Troubling shortage of people, ships
The Navy faces a similar issue — a smaller fleet that’s being asked to perform more missions. Navy officials say they are able to keep up with the demands of current operations, but there is a troubling shortage of trained personnel and ships that are ready to sail if they were needed on short notice.
It also means the Navy’s most ready forces, those who are already out at sea, are staying there for a very long time, because the Navy faces a deficit of trained forces that would relieve them during a normal deployment cycle.
For example, the USS Vincent and the USS Makin Island have been away from their home ports for close to nine months, a situation that that Adm. Jonathan Greenert, the chief of naval operations, described as “unsustainable” in a speech at the Brookings Institution last week.
“The Navy was putting out 105 ships on deployments around the world when they had a 400-ship fleet, and they’re putting 105 right now with a fleet of 287. Do the math,” Work said Wednesday. “Ship maintenance is having a very hard time keeping up. The material conditions of our carriers is not good. Generally, a carrier would go into an 11-month standard drydock maintenance period, but it’s taking about 16 months right now because we’ve been using them so hard. The sea services also face a very severe strike fighter shortfall. It’s partially a result of the fact that the F-35 hasn’t gotten here as fast as we wanted, but it’s also because we’re flying the wings off of our older airplanes. We have an awful lot of airplanes that are just waiting to get through the depot for maintenance, and we can’t get them through fast enough.”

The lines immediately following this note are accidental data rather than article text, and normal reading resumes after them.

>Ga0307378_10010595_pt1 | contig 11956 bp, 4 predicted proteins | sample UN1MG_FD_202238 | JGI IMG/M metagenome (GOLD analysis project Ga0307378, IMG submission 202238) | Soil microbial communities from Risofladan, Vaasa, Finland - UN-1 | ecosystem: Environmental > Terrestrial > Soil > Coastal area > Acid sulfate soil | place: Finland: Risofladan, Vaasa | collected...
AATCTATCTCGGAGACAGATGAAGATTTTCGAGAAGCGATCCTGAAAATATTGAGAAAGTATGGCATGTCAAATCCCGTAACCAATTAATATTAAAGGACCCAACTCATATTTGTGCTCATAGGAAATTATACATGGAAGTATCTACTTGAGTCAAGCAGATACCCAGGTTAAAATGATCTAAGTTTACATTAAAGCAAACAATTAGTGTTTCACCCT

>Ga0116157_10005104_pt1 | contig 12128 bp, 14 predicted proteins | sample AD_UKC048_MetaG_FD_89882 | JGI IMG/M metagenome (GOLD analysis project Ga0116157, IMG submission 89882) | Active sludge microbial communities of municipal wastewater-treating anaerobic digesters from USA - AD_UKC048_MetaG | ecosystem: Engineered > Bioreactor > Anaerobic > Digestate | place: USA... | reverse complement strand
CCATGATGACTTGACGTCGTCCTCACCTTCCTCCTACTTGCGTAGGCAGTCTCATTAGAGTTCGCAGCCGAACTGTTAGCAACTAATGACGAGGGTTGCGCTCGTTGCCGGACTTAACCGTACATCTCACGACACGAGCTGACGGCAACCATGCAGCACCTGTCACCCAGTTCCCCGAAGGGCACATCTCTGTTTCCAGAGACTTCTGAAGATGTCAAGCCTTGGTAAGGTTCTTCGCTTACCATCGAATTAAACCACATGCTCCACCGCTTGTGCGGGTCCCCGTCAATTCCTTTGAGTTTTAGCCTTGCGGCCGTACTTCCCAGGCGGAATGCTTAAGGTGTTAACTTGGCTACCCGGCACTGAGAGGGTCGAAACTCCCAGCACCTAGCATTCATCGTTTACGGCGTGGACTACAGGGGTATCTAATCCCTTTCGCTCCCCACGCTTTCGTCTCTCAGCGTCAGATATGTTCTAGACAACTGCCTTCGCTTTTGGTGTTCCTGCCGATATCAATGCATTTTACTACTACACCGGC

Work said the Army has done a “remarkable” job in building back its readiness from the serious dip its formations suffered during 2013. That service has stopped its decline in readiness, but it’s still struggling to move its soldiers through the full spectrum training exercises that it believes are necessary to perform missions besides counterinsurgency.